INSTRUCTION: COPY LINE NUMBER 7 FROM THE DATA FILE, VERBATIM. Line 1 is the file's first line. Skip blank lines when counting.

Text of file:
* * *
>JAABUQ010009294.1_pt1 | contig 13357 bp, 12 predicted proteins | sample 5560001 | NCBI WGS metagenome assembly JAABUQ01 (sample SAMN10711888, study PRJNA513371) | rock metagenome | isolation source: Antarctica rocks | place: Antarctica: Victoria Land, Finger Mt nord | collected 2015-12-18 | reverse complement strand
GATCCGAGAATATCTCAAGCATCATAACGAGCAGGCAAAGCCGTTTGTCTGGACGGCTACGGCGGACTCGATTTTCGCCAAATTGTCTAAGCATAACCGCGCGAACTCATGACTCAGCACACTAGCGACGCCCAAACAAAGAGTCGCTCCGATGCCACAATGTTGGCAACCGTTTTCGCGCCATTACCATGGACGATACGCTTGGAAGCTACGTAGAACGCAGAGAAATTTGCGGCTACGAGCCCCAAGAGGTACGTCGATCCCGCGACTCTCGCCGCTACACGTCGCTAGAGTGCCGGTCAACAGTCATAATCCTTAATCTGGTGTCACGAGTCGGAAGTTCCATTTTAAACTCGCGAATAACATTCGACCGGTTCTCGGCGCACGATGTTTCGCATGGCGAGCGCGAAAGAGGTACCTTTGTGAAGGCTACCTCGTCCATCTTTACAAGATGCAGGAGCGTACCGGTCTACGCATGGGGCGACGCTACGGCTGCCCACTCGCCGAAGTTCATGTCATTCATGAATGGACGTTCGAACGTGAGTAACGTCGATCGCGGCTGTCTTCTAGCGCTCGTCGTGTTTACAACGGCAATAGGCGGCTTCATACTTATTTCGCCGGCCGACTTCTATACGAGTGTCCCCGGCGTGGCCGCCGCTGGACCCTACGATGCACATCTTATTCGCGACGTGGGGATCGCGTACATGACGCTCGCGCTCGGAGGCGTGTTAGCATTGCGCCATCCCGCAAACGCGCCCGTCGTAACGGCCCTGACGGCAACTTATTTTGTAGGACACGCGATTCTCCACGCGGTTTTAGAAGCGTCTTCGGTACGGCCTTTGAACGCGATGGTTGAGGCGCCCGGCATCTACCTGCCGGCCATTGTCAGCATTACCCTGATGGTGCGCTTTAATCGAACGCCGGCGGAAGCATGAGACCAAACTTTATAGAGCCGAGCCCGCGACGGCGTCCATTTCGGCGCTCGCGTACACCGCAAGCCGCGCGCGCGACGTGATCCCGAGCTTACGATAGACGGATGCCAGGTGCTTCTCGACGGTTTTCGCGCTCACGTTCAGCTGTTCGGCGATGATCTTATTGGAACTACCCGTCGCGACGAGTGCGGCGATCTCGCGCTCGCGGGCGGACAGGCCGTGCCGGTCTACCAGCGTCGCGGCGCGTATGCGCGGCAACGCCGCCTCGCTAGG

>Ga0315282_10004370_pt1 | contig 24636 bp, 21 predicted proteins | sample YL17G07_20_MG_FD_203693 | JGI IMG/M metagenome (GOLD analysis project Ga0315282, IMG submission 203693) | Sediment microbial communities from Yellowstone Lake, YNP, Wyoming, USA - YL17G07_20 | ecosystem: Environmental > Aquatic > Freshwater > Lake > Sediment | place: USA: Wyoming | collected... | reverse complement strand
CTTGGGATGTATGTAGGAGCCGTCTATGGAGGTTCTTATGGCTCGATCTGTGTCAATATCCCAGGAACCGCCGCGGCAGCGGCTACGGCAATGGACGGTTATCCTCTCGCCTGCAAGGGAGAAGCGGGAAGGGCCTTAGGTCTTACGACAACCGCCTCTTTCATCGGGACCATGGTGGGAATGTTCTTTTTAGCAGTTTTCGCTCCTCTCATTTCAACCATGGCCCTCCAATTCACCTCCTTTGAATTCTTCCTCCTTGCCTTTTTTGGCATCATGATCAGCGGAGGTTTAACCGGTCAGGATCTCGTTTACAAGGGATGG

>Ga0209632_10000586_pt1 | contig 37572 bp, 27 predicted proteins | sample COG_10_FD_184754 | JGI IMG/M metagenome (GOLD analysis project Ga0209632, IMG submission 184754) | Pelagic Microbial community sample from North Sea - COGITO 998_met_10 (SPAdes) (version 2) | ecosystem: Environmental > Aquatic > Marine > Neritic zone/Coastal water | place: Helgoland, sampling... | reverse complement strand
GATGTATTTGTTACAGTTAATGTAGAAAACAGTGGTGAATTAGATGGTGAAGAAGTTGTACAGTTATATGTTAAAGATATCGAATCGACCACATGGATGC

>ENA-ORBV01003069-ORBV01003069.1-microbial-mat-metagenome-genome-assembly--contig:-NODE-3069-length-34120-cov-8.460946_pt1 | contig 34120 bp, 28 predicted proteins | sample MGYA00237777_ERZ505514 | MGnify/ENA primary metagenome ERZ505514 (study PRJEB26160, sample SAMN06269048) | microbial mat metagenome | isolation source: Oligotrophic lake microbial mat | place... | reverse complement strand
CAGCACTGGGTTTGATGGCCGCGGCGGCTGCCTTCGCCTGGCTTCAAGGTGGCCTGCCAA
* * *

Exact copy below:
>ENA-ORBV01003069-ORBV01003069.1-microbial-mat-metagenome-genome-assembly--contig:-NODE-3069-length-34120-cov-8.460946_pt1 | contig 34120 bp, 28 predicted proteins | sample MGYA00237777_ERZ505514 | MGnify/ENA primary metagenome ERZ505514 (study PRJEB26160, sample SAMN06269048) | microbial mat metagenome | isolation source: Oligotrophic lake microbial mat | place... | reverse complement strand